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Whenever someone talks about a services-based architecture, they often mention scalability, often in the same breath. However, it seems that using services adds more overhead, rather than reducing it, since there is now a protocol, like SOAP or REST, involved. So, does a web services based architecture really add performance benefits as the number of users of, say, a web application, scales by perhaps an order of magnitude? Or are the scalability requirements simply offloaded onto the services, rather than the core application?

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up vote 3 down vote accepted

Scalability and performance are two separate things. Yes, a service based approach does add the overhead of a network protocol, but this is a minimal sacrifice for the benefits of being able to rapidly adopt well-tested services in any application on the domain.

If the overhead of the network is a deal-breaker for the system you want to build then clearly SOA is the wrong choice for you. Remember that not ever service must be accessed over HTTP. I think you would be surprised how fast some protocols (like net.tcp) can be.

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Remember that you can scale out a web service to run on multiple servers, without affecting the clients. That doesn't work so well with a tightly-coupled system.

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A properly-designed SOA allows each component in the system to work independently of all the others and run asynchronously in parallel, so both performance and scalability (two different things) become limited only by the slowest/least scalable piece in your system, rather than the total time it takes for all components to execute in serial.

SOA is not appropriate for all solutions though, so if you don't see any clear benefit for your particular case, then there may be none.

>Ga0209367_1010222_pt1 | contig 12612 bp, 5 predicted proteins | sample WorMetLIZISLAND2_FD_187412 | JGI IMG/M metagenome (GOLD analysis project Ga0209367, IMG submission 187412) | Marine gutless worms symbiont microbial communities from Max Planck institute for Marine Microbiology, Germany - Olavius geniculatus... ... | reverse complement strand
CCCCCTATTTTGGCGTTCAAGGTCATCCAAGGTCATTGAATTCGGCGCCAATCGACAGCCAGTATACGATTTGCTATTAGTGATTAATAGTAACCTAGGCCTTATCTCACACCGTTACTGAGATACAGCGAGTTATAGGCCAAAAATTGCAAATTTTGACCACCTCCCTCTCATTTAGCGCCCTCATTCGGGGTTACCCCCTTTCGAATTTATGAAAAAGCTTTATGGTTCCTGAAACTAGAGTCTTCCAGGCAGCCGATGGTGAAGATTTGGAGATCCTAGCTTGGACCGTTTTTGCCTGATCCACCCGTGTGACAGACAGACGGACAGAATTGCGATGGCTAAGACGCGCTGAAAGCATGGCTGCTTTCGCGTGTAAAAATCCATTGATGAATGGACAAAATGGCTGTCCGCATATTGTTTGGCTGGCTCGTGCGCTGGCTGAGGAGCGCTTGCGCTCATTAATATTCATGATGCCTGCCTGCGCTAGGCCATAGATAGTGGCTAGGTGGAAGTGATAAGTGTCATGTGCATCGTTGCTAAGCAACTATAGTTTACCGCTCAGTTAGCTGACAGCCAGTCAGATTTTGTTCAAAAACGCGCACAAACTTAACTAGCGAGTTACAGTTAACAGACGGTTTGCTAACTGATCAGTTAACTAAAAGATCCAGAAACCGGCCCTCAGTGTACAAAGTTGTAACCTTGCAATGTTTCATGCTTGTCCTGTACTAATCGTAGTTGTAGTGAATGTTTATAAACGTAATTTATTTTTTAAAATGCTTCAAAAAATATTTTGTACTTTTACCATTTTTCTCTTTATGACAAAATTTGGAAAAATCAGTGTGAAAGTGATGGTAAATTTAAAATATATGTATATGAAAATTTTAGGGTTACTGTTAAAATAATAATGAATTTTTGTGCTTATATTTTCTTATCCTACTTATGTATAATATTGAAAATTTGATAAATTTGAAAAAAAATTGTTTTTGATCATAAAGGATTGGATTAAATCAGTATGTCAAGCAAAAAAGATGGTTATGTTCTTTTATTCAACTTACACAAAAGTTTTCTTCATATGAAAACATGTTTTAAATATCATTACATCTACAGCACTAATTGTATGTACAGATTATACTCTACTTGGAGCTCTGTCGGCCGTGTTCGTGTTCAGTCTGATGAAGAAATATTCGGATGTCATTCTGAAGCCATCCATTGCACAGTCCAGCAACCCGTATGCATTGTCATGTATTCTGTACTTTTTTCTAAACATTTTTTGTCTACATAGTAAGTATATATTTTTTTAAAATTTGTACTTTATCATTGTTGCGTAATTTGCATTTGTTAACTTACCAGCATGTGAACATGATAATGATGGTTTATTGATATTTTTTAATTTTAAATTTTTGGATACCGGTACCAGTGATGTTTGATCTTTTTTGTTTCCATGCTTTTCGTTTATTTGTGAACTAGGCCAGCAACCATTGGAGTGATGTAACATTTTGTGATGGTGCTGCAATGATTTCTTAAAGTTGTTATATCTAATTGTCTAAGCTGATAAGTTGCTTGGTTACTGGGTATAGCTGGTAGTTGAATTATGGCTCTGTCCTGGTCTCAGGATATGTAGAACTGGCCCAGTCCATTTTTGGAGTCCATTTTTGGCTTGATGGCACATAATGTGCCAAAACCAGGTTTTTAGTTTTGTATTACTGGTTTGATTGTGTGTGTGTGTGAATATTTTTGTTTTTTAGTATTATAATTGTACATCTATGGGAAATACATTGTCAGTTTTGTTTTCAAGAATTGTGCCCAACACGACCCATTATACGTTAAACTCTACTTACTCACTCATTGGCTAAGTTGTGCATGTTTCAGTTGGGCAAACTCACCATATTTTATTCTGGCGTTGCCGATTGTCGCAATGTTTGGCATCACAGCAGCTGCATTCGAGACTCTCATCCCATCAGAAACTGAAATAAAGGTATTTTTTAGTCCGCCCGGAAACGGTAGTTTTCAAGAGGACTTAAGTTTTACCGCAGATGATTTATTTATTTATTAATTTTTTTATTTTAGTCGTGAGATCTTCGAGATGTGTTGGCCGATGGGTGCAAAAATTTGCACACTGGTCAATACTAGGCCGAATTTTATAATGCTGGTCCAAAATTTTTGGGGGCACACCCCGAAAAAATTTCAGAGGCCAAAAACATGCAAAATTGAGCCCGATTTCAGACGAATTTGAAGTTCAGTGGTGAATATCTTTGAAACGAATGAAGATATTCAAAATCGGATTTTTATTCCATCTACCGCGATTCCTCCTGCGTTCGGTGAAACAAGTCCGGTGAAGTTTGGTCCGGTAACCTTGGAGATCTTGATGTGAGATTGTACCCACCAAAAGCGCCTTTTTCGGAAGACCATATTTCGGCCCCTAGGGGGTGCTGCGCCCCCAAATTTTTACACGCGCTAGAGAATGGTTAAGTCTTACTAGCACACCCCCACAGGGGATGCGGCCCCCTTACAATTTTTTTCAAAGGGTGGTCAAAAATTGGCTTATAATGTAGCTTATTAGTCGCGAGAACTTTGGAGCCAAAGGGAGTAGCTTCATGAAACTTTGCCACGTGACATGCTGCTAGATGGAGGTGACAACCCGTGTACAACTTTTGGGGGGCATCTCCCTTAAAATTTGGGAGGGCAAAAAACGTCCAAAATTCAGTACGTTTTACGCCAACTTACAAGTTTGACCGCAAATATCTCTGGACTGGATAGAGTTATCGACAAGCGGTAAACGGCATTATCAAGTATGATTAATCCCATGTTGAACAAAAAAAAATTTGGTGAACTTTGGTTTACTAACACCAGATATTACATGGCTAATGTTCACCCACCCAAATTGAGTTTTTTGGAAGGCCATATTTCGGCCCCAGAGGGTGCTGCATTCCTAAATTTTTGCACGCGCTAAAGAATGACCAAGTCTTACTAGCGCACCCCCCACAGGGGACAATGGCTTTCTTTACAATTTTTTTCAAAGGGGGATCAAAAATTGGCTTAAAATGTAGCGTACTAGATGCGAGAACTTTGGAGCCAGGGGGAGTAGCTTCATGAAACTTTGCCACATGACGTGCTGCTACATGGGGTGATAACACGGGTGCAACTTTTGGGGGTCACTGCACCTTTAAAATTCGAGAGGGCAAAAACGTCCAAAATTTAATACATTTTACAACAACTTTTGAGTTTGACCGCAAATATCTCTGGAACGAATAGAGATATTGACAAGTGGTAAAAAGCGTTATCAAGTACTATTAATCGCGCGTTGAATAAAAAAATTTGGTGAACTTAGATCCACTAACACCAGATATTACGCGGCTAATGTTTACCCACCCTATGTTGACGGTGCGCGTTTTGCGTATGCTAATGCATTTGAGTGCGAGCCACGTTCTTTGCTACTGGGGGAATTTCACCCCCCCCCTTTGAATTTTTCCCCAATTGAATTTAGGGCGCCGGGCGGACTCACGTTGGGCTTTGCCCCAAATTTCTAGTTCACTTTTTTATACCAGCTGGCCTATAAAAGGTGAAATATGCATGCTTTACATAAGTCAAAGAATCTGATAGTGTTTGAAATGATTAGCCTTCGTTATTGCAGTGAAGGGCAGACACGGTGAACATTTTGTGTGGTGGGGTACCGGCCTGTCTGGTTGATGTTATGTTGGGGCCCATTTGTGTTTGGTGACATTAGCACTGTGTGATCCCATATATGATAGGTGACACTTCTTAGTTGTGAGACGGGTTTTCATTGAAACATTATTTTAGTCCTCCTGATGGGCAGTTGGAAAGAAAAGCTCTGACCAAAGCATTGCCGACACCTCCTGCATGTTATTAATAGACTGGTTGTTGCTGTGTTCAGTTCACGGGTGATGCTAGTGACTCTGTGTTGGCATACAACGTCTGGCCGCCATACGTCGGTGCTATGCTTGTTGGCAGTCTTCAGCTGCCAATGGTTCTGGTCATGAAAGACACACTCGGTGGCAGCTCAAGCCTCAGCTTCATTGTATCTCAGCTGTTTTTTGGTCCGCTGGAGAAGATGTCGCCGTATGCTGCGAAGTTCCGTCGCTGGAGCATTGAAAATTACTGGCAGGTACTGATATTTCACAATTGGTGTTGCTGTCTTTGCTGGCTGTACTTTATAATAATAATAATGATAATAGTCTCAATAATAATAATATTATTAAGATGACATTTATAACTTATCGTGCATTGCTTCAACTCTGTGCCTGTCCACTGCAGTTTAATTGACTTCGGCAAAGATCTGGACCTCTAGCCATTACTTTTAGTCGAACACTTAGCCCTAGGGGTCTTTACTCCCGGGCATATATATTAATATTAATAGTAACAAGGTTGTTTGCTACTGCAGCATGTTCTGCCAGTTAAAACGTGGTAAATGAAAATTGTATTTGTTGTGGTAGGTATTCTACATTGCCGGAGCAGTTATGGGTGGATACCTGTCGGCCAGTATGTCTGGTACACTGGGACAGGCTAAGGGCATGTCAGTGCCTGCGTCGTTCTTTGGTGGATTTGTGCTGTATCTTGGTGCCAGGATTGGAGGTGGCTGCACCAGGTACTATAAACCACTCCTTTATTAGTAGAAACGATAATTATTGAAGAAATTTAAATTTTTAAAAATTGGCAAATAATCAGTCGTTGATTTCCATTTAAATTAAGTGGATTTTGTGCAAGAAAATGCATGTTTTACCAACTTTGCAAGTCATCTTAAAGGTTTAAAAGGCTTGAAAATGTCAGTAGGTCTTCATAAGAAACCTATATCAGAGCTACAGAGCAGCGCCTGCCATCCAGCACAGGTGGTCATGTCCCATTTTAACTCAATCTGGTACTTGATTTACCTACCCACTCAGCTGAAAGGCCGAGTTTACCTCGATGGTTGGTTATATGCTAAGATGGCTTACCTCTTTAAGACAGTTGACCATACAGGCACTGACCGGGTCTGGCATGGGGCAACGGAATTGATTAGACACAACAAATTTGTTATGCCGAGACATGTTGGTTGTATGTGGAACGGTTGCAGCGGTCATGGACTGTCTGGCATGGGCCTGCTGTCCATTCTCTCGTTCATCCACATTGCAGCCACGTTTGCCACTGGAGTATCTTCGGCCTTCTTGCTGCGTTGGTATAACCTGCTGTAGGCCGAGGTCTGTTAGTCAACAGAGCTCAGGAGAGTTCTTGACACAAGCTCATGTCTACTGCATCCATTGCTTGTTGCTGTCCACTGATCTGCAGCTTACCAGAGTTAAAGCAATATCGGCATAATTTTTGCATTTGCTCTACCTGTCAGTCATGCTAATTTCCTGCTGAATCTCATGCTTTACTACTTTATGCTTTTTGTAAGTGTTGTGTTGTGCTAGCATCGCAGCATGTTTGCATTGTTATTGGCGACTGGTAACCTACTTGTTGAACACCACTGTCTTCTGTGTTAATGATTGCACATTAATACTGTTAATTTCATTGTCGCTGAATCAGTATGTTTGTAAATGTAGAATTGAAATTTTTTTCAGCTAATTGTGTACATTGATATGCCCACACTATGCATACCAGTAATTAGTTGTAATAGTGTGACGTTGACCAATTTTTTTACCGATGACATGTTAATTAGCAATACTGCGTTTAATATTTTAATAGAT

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Web services don't give you scalability for free. In fact it's pretty easy to build a service that won't scale.

What they do give you is opportunities to build in scalability. And, by having well defined service interfaces, you can swap out a quick-and-dirty non-scalable implementation of a service with a better implementation when you need it.

The important thing is not to forget the 'A' in 'SOA'. You can make a huge mess by just wantonly creating a bunch of services. Make sure you have an architecture.

One huge step towards scalability is moving away from the basic, synchronous, query/response type services (such as SOAP RPC), towards asynchronous services. See Hohpe and Woolf's 'Enterprise Integration Patterns'

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I wish I could vote twice for this answer. – mtnygard Mar 15 '09 at 17:12

RESTafarians will remind you that REST isn't a prototol--it's an architectural style. REST is a way to use HTTP directly, without the wrappers that SOAP uses, to provide a services model. REST is much closer to the wire that SOAP. That alone doesn't make one better than the other, they both have their place.

The scalability of a services model isn't so much directly related to "services" (as in Web Services with a capital W and a capital S) than it is to the stateless nature of these services. Well built Web apps are also scalable and could be argued to be as scalable as any services-driven architecture.